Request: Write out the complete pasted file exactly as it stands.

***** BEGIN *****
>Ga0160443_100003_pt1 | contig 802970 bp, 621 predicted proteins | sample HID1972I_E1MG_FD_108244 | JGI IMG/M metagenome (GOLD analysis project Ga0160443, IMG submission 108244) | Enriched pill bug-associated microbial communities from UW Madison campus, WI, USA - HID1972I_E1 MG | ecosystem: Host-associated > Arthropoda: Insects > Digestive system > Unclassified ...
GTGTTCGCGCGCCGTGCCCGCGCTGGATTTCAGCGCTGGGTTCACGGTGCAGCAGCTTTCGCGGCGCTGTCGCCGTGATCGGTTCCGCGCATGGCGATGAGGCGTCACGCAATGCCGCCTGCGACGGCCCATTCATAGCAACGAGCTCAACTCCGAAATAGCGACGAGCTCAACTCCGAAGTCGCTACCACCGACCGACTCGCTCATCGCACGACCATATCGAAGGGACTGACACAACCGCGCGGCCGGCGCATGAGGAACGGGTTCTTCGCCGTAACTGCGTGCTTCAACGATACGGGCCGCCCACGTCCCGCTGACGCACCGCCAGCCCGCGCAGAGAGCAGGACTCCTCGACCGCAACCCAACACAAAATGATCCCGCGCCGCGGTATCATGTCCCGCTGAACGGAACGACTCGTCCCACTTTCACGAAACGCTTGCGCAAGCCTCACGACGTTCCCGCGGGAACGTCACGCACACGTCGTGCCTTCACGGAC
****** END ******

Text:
>Ga0160443_100003_pt1 | contig 802970 bp, 621 predicted proteins | sample HID1972I_E1MG_FD_108244 | JGI IMG/M metagenome (GOLD analysis project Ga0160443, IMG submission 108244) | Enriched pill bug-associated microbial communities from UW Madison campus, WI, USA - HID1972I_E1 MG | ecosystem: Host-associated > Arthropoda: Insects > Digestive system > Unclassified ...
GTGTTCGCGCGCCGTGCCCGCGCTGGATTTCAGCGCTGGGTTCACGGTGCAGCAGCTTTCGCGGCGCTGTCGCCGTGATCGGTTCCGCGCATGGCGATGAGGCGTCACGCAATGCCGCCTGCGACGGCCCATTCATAGCAACGAGCTCAACTCCGAAATAGCGACGAGCTCAACTCCGAAGTCGCTACCACCGACCGACTCGCTCATCGCACGACCATATCGAAGGGACTGACACAACCGCGCGGCCGGCGCATGAGGAACGGGTTCTTCGCCGTAACTGCGTGCTTCAACGATACGGGCCGCCCACGTCCCGCTGACGCACCGCCAGCCCGCGCAGAGAGCAGGACTCCTCGACCGCAACCCAACACAAAATGATCCCGCGCCGCGGTATCATGTCCCGCTGAACGGAACGACTCGTCCCACTTTCACGAAACGCTTGCGCAAGCCTCACGACGTTCCCGCGGGAACGTCACGCACACGTCGTGCCTTCACGGAC